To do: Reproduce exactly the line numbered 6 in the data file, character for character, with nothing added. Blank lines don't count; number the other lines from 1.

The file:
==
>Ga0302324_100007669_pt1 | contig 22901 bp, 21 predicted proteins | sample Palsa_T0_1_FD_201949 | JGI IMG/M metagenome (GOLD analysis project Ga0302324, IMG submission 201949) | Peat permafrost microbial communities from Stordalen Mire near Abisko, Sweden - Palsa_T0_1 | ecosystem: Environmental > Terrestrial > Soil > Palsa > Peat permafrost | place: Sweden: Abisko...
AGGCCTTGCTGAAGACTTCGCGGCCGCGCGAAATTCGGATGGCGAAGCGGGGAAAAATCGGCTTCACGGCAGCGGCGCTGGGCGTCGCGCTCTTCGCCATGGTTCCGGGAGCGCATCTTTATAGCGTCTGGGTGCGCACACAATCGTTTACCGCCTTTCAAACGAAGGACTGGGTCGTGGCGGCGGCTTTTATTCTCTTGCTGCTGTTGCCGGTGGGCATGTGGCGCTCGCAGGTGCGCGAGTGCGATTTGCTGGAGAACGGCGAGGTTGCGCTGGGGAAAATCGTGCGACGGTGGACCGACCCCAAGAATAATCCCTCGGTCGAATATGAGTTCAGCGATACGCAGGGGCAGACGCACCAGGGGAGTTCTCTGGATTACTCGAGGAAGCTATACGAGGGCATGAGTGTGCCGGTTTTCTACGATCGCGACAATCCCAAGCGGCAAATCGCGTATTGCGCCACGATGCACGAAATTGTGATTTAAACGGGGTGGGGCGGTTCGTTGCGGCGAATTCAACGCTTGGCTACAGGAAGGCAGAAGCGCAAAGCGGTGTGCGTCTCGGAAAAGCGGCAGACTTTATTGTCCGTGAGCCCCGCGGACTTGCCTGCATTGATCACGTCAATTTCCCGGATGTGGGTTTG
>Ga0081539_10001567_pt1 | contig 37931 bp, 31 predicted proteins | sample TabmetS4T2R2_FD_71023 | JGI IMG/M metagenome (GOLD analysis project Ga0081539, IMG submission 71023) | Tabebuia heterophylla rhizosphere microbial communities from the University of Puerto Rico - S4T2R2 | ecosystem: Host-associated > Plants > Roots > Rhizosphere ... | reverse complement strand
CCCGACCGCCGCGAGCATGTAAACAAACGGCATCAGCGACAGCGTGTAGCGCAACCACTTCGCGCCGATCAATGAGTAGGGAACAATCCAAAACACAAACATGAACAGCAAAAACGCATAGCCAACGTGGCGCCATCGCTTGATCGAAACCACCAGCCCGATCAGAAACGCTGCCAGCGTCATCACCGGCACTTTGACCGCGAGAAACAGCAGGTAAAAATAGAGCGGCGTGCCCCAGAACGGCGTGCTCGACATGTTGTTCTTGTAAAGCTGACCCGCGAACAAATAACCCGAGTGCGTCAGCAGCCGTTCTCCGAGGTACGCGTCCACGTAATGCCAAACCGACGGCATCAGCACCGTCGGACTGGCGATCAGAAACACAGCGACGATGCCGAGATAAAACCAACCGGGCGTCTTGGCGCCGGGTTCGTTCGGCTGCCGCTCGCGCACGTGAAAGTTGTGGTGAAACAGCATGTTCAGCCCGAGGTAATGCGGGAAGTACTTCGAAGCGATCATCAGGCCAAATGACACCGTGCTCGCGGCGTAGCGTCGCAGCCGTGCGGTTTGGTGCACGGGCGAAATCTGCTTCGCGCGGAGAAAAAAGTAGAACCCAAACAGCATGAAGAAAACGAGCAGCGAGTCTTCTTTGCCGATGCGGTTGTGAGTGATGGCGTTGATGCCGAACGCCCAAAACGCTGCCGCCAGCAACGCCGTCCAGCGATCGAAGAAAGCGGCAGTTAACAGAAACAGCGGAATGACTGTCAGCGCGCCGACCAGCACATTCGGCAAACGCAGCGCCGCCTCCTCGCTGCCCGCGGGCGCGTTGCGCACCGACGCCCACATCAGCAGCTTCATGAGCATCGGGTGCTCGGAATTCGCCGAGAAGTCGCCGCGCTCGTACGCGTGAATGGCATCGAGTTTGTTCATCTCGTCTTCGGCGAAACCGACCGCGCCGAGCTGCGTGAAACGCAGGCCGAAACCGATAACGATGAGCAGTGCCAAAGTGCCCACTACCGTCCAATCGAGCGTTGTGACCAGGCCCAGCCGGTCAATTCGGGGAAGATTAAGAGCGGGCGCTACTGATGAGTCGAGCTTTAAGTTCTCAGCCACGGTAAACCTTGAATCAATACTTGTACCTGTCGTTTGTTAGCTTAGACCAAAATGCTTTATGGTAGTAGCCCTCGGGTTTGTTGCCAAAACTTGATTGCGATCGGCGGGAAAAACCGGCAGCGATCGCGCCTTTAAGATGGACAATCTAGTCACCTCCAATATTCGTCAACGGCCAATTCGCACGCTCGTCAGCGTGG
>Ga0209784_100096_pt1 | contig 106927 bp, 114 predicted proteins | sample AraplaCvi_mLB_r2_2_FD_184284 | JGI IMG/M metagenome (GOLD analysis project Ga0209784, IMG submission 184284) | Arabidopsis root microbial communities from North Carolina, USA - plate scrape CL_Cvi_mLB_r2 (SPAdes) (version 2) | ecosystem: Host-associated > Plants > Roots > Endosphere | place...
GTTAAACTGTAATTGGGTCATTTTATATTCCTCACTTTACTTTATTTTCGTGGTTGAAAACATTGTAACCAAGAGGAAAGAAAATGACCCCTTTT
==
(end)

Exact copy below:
GTTAAACTGTAATTGGGTCATTTTATATTCCTCACTTTACTTTATTTTCGTGGTTGAAAACATTGTAACCAAGAGGAAAGAAAATGACCCCTTTT